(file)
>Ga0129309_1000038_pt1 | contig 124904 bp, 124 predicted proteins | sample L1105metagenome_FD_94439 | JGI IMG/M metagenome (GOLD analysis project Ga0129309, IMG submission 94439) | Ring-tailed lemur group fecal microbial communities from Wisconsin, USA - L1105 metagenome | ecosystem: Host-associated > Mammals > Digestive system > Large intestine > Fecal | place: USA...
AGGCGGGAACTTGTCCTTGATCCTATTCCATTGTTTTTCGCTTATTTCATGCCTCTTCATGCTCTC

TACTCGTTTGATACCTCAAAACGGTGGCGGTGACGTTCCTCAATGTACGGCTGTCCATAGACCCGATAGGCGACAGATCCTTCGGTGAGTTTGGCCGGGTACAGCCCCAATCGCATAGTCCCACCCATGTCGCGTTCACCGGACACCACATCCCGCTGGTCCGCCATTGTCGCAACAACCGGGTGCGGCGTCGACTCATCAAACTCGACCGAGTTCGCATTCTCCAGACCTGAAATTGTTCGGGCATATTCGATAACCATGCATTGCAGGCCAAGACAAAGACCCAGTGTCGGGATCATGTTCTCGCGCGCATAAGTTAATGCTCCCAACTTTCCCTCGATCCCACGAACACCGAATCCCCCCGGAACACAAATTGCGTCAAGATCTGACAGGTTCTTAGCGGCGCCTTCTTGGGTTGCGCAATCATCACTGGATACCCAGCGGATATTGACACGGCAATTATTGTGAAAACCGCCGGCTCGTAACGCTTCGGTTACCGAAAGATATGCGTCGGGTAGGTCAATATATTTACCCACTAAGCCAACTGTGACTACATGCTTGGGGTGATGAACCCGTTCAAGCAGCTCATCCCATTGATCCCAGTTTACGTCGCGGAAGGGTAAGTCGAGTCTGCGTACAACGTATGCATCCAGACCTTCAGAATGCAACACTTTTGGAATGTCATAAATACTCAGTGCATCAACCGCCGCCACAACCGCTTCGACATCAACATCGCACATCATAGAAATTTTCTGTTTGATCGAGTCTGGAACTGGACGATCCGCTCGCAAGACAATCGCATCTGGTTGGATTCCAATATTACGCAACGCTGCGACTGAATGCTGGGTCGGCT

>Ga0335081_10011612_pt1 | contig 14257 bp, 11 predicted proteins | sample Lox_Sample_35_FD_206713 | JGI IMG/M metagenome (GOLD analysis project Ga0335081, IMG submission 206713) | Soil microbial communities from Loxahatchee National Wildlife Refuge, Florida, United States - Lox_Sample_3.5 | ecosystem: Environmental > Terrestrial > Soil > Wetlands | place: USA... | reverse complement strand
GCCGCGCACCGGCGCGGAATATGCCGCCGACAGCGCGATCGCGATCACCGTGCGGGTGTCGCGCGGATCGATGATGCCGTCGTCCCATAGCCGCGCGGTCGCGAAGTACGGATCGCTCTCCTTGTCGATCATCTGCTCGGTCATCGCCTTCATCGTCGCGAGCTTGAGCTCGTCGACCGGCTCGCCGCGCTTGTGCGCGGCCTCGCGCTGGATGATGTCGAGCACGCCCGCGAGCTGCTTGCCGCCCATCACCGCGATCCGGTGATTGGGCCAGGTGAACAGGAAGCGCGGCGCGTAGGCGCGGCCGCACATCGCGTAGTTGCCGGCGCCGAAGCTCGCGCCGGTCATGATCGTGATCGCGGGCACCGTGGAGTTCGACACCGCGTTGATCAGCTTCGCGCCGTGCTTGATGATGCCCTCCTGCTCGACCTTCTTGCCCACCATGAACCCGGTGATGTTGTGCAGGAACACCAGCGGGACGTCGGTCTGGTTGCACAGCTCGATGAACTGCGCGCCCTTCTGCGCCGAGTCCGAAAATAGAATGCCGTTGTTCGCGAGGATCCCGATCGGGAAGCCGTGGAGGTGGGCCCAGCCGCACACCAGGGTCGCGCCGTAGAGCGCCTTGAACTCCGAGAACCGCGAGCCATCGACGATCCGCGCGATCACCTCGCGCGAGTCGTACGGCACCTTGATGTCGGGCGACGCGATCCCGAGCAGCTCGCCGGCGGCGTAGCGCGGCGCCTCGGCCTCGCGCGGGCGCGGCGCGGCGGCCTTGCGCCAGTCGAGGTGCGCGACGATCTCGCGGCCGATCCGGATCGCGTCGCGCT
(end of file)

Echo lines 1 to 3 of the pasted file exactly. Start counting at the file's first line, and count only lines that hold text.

>Ga0129309_1000038_pt1 | contig 124904 bp, 124 predicted proteins | sample L1105metagenome_FD_94439 | JGI IMG/M metagenome (GOLD analysis project Ga0129309, IMG submission 94439) | Ring-tailed lemur group fecal microbial communities from Wisconsin, USA - L1105 metagenome | ecosystem: Host-associated > Mammals > Digestive system > Large intestine > Fecal | place: USA...
AGGCGGGAACTTGTCCTTGATCCTATTCCATTGTTTTTCGCTTATTTCATGCCTCTTCATGCTCTC

TACTCGTTTGATACCTCAAAACGGTGGCGGTGACGTTCCTCAATGTACGGCTGTCCATAGACCCGATAGGCGACAGATCCTTCGGTGAGTTTGGCCGGGTACAGCCCCAATCGCATAGTCCCACCCATGTCGCGTTCACCGGACACCACATCCCGCTGGTCCGCCATTGTCGCAACAACCGGGTGCGGCGTCGACTCATCAAACTCGACCGAGTTCGCATTCTCCAGACCTGAAATTGTTCGGGCATATTCGATAACCATGCATTGCAGGCCAAGACAAAGACCCAGTGTCGGGATCATGTTCTCGCGCGCATAAGTTAATGCTCCCAACTTTCCCTCGATCCCACGAACACCGAATCCCCCCGGAACACAAATTGCGTCAAGATCTGACAGGTTCTTAGCGGCGCCTTCTTGGGTTGCGCAATCATCACTGGATACCCAGCGGATATTGACACGGCAATTATTGTGAAAACCGCCGGCTCGTAACGCTTCGGTTACCGAAAGATATGCGTCGGGTAGGTCAATATATTTACCCACTAAGCCAACTGTGACTACATGCTTGGGGTGATGAACCCGTTCAAGCAGCTCATCCCATTGATCCCAGTTTACGTCGCGGAAGGGTAAGTCGAGTCTGCGTACAACGTATGCATCCAGACCTTCAGAATGCAACACTTTTGGAATGTCATAAATACTCAGTGCATCAACCGCCGCCACAACCGCTTCGACATCAACATCGCACATCATAGAAATTTTCTGTTTGATCGAGTCTGGAACTGGACGATCCGCTCGCAAGACAATCGCATCTGGTTGGATTCCAATATTACGCAACGCTGCGACTGAATGCTGGGTCGGCT